- Scanned pages contain invisible OCR text and the fonts for that text are not embedded
In particular, problems can occur when attempting to store PDF/A documents that were not initially created for production printing as PDF/X files.
Question: Can a PDF/A file be simultaneously compliant with PDF/X and vice-versa?
Answer: Yes, both PDF/X and PDF/A have been intentionally developed by ISO in such a way that a PDF document can conform to both standards at the same time. Thus, although typographical aspects – e.g. information on trappings – are not explicitly demanded by the PDF/A standard, they are not forbidden either. PDF/A also doesn’t forbid creation of PDFs so that they will be considered as production-compatible in the graphics industry. In detail, divergences between PDF/A and PDF/X have indeed resulted from the development chronology of standards. In practice, these minor differences seldom pose a problem and conversions ought to be smooth.
Question: How do you generate a simultaneous PDF/A & PDF/X compliant file?
Answer: With the Preflight functions developed by callas software, like in Adobe Acrobat 8 Professional, a simultaneous PDF/X and PDF/A compliant document can be created from a PDF in a single step – simply set up a Preflight profile where both standards can be activated in the “Convert to PDF/X or PDF/A” menu. You can try out the whole thing using Acrobat Professional 8 – the Preflight functions available there offer various options, e.g. save a PDF/A as PDF/X; or save a PDF as PDF/A and as PDF/X in one go. With the correction options available in Preflight you can also sort out some problems through appropriate correction.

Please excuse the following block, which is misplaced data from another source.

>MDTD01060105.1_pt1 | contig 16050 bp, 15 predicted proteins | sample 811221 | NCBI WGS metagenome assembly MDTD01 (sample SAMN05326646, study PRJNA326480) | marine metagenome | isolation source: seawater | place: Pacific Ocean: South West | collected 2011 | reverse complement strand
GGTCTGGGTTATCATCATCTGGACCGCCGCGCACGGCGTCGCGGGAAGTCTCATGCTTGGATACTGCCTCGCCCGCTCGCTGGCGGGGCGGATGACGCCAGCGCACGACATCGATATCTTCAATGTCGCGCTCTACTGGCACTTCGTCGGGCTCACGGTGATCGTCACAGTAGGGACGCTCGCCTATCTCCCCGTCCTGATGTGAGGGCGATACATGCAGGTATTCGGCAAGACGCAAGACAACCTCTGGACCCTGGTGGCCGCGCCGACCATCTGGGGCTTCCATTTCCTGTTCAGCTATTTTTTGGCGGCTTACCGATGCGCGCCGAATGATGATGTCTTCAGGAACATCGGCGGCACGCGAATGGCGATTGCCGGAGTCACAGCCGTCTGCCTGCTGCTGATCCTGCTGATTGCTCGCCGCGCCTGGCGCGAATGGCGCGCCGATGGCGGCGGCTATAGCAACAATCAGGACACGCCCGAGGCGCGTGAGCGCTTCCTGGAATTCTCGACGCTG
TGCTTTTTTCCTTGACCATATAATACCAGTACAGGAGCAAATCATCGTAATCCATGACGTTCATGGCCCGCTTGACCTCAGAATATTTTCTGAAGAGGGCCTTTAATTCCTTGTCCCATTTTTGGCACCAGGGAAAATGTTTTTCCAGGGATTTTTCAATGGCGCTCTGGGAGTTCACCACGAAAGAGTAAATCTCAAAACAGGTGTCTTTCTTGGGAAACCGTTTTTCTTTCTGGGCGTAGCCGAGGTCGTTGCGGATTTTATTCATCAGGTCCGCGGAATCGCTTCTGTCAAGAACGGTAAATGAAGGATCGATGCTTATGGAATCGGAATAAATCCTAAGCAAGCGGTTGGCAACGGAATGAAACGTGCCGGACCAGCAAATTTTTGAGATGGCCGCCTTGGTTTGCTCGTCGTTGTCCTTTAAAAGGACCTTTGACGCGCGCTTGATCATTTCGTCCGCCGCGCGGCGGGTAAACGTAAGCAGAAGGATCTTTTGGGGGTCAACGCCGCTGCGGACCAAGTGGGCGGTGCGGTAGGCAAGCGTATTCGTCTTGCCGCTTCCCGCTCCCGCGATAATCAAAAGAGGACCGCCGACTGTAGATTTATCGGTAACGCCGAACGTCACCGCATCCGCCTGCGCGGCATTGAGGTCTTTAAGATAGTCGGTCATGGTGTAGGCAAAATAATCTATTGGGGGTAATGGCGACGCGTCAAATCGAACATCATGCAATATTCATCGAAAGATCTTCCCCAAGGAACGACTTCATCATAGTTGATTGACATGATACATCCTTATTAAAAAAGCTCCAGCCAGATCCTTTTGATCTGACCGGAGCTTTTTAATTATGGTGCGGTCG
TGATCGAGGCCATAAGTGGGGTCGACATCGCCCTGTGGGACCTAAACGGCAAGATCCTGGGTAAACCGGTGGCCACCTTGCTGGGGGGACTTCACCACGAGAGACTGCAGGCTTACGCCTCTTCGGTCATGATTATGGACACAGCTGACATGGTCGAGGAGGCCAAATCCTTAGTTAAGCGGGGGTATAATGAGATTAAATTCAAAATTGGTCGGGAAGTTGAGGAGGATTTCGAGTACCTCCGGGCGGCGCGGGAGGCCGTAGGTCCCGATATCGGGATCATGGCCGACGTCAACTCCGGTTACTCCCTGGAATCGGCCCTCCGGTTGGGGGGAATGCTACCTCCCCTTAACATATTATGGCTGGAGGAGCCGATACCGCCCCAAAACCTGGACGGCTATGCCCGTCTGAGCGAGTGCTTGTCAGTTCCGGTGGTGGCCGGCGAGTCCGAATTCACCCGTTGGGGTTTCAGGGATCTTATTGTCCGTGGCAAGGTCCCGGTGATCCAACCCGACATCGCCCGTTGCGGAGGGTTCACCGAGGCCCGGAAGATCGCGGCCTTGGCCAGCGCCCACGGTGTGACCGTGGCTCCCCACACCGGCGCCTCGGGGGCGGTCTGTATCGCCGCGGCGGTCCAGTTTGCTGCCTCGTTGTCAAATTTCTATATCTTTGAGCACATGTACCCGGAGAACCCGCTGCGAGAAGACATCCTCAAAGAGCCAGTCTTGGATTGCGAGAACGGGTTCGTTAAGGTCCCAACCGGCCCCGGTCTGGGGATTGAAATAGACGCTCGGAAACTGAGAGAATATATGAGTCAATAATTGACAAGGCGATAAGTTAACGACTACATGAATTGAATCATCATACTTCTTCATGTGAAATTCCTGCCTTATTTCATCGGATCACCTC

On the contrary, Adobe Acrobat Professional 7 offers PDF/A support only to some extent, as the PDF/A standard was not yet fully ready during the development of Acrobat 7. If automatable solutions are demanded, the pdfInspektor CLI and pdfaPilot CLI from callas software can help: Both command-line modules are based exactly on the same source code as the Preflight function in Acrobat, however run unmanned in Server mode, alternately on Windows, Mac OS X, Linux or Sun. They can be integrated in Helios or Switch environments without any problem.